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The gemarah (succah 44a-b) indicates that we beat (or according to Rashi, wave) the arava on Hoshana Rabba, what is the symbolic or theological reason behind doing this?

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Doesn't the Gemara there say that it is in order to remember the Arava based ceremony in the Mikdash? –  Double AA Sep 20 '12 at 17:43
    
@DoubleAA I believe that's a machlokes but either way it doesn't explain how beating it serves as a remembrance –  user1668 Sep 20 '12 at 17:56
    
Related: judaism.stackexchange.com/q/10766 –  msh210 Sep 20 '12 at 18:00
    
@PM It would serve as a remembrance simply because it was done in the Mikdash. The question is what is the original symbolism of the minhag nevi'im, right? –  Fred Sep 20 '12 at 18:00
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dupe - judaism.stackexchange.com/questions/10766/… though I like this one better. either way they should be consolidated –  not-allowed to change my name Oct 12 '12 at 1:02

3 Answers 3

up vote 5 down vote accepted

Teshuvas Hage'onim (Sharey Teshuva Siman 340) cites two reasons in the name of Rav Tzemach Goan:

1) The leaves of the arova look like lips. Hitting them on the ground hints to fact that we require atonement, and therefore fulfill the verse in Eicha (3:29) "יתן בעפר פיהו, אולי יש תקווה" (Let him put his mouth into the dust; there may yet be hope), meaning to say we have no further ability in our mouths to atone for ourselves.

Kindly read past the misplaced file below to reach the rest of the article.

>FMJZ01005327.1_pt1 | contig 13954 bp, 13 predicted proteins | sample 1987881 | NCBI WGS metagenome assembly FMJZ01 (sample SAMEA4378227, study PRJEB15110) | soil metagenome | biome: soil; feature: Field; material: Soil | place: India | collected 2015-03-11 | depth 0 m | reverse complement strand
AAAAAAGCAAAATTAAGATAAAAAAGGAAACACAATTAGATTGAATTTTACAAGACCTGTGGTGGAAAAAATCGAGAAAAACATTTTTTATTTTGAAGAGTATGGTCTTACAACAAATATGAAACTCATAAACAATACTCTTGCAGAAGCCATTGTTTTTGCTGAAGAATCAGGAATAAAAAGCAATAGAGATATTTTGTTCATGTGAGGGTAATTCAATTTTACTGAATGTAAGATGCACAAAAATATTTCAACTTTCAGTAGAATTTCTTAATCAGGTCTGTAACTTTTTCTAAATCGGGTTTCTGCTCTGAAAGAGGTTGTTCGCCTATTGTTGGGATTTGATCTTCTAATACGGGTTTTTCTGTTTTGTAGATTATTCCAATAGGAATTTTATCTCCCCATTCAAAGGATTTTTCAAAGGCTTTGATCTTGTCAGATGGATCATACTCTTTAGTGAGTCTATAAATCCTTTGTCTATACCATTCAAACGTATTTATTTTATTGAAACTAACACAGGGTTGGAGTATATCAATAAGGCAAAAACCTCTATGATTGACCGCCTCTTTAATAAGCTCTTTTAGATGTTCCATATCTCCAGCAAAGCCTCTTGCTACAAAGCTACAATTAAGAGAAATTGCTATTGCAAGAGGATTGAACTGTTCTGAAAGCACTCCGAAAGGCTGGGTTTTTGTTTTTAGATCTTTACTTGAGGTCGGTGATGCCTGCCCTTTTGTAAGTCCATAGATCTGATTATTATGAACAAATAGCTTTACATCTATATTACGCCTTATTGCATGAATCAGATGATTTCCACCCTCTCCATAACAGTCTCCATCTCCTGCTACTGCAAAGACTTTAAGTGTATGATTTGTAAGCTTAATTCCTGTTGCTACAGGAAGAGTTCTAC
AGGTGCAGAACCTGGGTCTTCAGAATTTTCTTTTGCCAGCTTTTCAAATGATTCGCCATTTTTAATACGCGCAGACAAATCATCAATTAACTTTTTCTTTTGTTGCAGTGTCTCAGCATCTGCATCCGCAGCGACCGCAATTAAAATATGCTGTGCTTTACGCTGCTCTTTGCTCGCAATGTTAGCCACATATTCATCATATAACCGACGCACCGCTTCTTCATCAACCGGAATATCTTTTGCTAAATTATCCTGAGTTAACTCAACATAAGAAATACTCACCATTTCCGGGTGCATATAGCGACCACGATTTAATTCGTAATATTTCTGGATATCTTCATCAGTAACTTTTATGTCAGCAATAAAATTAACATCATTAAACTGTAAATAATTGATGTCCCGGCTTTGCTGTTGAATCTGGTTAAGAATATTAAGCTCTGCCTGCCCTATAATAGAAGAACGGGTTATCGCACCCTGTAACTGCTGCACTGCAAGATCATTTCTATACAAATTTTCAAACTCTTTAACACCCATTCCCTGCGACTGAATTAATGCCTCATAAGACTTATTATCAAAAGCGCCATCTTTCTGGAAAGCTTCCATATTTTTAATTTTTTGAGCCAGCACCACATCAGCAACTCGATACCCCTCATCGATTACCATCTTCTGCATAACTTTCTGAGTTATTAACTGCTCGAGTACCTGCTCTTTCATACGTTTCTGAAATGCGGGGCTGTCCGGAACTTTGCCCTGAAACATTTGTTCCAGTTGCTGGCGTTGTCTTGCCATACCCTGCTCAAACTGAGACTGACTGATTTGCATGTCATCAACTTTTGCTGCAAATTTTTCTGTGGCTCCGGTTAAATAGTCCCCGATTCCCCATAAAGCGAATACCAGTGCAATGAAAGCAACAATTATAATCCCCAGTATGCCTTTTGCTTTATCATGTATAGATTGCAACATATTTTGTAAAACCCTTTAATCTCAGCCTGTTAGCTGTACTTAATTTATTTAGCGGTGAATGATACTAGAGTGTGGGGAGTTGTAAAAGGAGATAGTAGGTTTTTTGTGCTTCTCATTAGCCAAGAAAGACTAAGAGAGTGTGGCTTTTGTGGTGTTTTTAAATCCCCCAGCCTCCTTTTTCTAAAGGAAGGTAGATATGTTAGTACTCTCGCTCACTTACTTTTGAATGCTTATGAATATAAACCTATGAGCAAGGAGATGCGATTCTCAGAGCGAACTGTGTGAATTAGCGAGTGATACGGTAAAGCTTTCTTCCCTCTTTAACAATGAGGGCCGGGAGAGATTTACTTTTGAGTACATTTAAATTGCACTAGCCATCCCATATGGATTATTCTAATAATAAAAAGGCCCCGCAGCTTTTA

2) Since during the days of Succos we fulfill many mitzvos, in this merit the accusations which the Satan made against us should be nullified. The Midrash compares the four species to various body parts; the arovah hints to the mouth. Hitting the arova on the groun, symbolizes our hope that the accusing mouth of the Satan shall be brought down to the ground. [A similar reason is brought by Tamey Haminhagim (Siman 819) in the name of the Tola'as Yaakov; to eradicate the judgement and to bring it down to the dust so it shall no longer exist in the world.]

The Levush (Siman 664 Sif 3) brings the custom of hitting the arova on the floor after hoshaynes, and then writes that all these sukkos customs are becuase of simcha.

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Rabbi Shlomo Kluger writes (Chochmas Shlomo 664:3) that although there are certainly deep esoteric reasons behind the custom of beating the arovah, perhaps it could be explained according to the Midrash that the four species represent the four types of Jews: some have both smell and taste - Torah and good deeds - some have only one, and the arovah has neither smell nor taste representing the rosha who has neither Torah nor good deeds. The mitzvah of Lulav and Esrog is to bind all four species together signifying Jewish unity. However, Rabbi Shlomo Kluger writes, only in this world the r'shoim are unified with us; in the world to come there will a separate judgment for the wicked. Therefore, during the first six days of Sukkos - corresponding to the six thousand millennium of this world, we bind the arovah with the other species, and on the seventh day - Hoshana Rabba - corresponding to the world to come were we beat the arovah on the ground to subdue the wicked.

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based on that you could say that beating the arava is the "chibbut" hakever for resha'im in general –  not-allowed to change my name Sep 23 '12 at 3:33

This source cites the Eliyahu Zuta as saying that the falling away of the leaves that we beat symbolizes the falling away of "sparks of judgment" as the period of judgment comes to a conclusion.

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